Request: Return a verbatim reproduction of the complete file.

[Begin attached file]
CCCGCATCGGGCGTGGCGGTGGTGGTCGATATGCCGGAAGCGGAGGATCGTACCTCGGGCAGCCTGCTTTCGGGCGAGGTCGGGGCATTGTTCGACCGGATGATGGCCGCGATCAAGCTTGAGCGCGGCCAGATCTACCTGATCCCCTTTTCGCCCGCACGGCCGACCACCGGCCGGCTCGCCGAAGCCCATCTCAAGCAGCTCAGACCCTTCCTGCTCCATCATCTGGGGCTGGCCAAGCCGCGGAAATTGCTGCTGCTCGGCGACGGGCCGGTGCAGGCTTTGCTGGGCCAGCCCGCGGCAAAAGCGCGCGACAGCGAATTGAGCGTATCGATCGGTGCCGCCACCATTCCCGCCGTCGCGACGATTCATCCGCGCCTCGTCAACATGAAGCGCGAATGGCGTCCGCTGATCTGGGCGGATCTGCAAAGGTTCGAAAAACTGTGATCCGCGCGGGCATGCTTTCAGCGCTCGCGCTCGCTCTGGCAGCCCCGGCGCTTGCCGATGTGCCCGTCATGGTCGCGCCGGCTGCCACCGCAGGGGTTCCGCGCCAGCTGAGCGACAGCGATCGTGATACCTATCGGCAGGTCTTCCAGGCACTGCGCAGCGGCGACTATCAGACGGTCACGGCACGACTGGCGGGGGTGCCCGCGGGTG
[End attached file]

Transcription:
CCCGCATCGGGCGTGGCGGTGGTGGTCGATATGCCGGAAGCGGAGGATCGTACCTCGGGCAGCCTGCTTTCGGGCGAGGTCGGGGCATTGTTCGACCGGATGATGGCCGCGATCAAGCTTGAGCGCGGCCAGATCTACCTGATCCCCTTTTCGCCCGCACGGCCGACCACCGGCCGGCTCGCCGAAGCCCATCTCAAGCAGCTCAGACCCTTCCTGCTCCATCATCTGGGGCTGGCCAAGCCGCGGAAATTGCTGCTGCTCGGCGACGGGCCGGTGCAGGCTTTGCTGGGCCAGCCCGCGGCAAAAGCGCGCGACAGCGAATTGAGCGTATCGATCGGTGCCGCCACCATTCCCGCCGTCGCGACGATTCATCCGCGCCTCGTCAACATGAAGCGCGAATGGCGTCCGCTGATCTGGGCGGATCTGCAAAGGTTCGAAAAACTGTGATCCGCGCGGGCATGCTTTCAGCGCTCGCGCTCGCTCTGGCAGCCCCGGCGCTTGCCGATGTGCCCGTCATGGTCGCGCCGGCTGCCACCGCAGGGGTTCCGCGCCAGCTGAGCGACAGCGATCGTGATACCTATCGGCAGGTCTTCCAGGCACTGCGCAGCGGCGACTATCAGACGGTCACGGCACGACTGGCGGGGGTGCCCGCGGGTG